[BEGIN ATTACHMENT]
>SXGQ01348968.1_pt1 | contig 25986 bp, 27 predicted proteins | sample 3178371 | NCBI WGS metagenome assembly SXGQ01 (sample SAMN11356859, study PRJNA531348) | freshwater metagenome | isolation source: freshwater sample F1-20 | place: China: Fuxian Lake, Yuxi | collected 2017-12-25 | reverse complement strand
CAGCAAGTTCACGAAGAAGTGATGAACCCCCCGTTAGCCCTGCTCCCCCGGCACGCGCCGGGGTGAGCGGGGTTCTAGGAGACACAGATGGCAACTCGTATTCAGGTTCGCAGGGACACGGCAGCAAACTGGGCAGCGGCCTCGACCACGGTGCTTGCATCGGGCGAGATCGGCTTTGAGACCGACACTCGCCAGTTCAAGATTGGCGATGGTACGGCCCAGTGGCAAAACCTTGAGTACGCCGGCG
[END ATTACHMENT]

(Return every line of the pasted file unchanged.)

>SXGQ01348968.1_pt1 | contig 25986 bp, 27 predicted proteins | sample 3178371 | NCBI WGS metagenome assembly SXGQ01 (sample SAMN11356859, study PRJNA531348) | freshwater metagenome | isolation source: freshwater sample F1-20 | place: China: Fuxian Lake, Yuxi | collected 2017-12-25 | reverse complement strand
CAGCAAGTTCACGAAGAAGTGATGAACCCCCCGTTAGCCCTGCTCCCCCGGCACGCGCCGGGGTGAGCGGGGTTCTAGGAGACACAGATGGCAACTCGTATTCAGGTTCGCAGGGACACGGCAGCAAACTGGGCAGCGGCCTCGACCACGGTGCTTGCATCGGGCGAGATCGGCTTTGAGACCGACACTCGCCAGTTCAAGATTGGCGATGGTACGGCCCAGTGGCAAAACCTTGAGTACGCCGGCG